Mapping Pathways is a multi-national project to develop and nurture a research-driven, community-led global understanding of the emerging evidence base around the adoption of antiretroviral-based prevention strategies to end the HIV/AIDS epidemic. The evidence base is more than results from clinical trials - it must include stakeholder and community perspectives as well.

09 March 2012

Major Budget Cuts Hinder HIV/AIDS Treatment

via Nature News, by Erika Check Hayden

Preventing the spread of HIV used to mean testing people for infection and encouraging them to practise safe sex. Increasingly, it also means prescribing drugs, as studies show that giving infected people or their uninfected partners antiretroviral drugs as soon as an infection is diagnosed can help to check the spread of AIDS.

Yet at this week’s annual Conference on Retro­viruses and Opportunistic Infections in Seattle, Washington, there was growing concern that financial austerity in the United States and elsewhere is eating away at the funding needed for a worldwide prevention effort.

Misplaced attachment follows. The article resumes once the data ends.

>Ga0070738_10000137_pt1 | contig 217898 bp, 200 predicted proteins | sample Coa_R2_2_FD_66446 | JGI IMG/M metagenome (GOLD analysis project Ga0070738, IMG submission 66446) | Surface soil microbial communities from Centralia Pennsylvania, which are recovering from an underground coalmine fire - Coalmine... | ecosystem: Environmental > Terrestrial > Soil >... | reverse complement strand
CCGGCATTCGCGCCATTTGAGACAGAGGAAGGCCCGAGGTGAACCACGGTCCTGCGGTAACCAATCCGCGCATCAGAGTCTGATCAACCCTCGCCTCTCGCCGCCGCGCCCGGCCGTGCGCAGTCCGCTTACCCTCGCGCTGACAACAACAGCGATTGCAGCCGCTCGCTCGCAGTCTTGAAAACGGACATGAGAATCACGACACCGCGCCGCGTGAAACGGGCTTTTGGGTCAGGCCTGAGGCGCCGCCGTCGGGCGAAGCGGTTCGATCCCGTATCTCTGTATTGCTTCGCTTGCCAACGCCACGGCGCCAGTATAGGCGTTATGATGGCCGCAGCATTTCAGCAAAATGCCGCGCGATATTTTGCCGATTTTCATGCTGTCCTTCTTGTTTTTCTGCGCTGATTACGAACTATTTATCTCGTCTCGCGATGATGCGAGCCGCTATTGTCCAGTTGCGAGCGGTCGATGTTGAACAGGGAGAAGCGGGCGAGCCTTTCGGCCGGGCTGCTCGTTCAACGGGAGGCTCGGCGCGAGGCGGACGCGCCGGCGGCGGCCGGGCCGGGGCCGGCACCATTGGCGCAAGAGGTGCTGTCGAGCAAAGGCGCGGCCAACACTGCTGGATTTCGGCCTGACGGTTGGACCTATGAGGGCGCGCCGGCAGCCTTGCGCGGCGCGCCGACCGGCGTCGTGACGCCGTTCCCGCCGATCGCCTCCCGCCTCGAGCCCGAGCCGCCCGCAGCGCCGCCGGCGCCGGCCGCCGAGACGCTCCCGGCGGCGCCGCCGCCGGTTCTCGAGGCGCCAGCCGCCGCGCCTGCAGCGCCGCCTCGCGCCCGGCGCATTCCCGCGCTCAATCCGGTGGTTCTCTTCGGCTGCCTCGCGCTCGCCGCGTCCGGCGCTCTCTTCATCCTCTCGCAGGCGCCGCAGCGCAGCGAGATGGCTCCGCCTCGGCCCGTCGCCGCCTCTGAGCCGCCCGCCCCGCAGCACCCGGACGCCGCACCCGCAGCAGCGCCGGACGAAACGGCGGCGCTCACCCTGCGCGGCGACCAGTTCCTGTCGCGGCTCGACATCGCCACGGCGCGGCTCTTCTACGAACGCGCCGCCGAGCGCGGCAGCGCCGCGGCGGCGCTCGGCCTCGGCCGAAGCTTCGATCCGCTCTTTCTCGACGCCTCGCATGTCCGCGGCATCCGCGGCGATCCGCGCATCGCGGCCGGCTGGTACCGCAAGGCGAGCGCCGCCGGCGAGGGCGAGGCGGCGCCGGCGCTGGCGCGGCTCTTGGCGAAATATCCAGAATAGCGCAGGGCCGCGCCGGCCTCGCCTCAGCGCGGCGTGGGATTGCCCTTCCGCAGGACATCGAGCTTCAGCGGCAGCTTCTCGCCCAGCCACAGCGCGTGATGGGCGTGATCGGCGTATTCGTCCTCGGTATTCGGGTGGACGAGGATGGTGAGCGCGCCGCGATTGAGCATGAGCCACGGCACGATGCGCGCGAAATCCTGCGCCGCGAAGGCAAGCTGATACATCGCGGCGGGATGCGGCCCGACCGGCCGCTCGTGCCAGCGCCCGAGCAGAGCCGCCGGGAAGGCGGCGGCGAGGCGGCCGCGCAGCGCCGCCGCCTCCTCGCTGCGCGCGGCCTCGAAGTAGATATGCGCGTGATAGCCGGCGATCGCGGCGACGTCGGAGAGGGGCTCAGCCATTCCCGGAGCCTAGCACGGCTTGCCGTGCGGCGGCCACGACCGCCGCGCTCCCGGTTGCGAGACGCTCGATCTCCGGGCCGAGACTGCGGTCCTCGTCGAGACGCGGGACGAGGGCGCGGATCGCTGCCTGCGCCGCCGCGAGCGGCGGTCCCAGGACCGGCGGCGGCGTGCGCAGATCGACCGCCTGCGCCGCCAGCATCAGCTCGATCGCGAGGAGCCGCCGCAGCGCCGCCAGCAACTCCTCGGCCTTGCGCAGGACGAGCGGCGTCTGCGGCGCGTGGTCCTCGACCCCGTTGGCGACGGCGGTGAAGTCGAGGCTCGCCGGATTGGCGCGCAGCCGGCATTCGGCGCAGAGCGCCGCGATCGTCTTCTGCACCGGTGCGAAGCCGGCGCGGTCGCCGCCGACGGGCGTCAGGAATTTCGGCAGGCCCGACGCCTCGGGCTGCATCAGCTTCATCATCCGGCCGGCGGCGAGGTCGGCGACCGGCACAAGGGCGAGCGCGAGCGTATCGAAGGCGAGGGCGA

Many scientists and advocates agree that there is now an “awesome possibility to prevent the spread of HIV”, says Sharonann Lynch, HIV policy adviser for Médecins Sans Frontières (MSF, also known as Doctors Without Borders) in New York. “If we decrease the money invested in treatment now, we are squandering the best opportunity we’re going to have to get ahead of the wave of new infections.”

Last month, US President Barack Obama’s 2013 budget request proposed a 10.8% cut to direct international aid for HIV programmes under the President’s Emergency Plan for AIDS Relief (PEPFAR) which, together with previous cuts, would slice more than US$1 billion from the fund’s 2010 level. And last November, the Global Fund to Fight AIDS, Tuberculosis and Malaria said that it would not hand out any more funds for scaling up AIDS treatments until 2014 because of tightening budgets in donor countries.

The shortfalls come as a slew of results presented this week reinforce a growing consensus about the power of early treatment for HIV infections. The latest data are part of a trend that accelerated last May, when HPTN 052, a clinical trial run by the multinational HIV Prevention Trials Network, showed that giving antiretroviral drugs to people who are HIV-positive can stop them from passing the virus to their uninfected partners. In light of such results, the World Health Organization is expected to issue new guidelines for managing HIV in couples soon.

Read the Rest.

[Content that is linked from other sources is for informational purposes and should not construe a Mapping Pathways position.]

1 comment:

  1. Thanks for this good & excellent work. you should have to continue it forever.....

    John Wintermute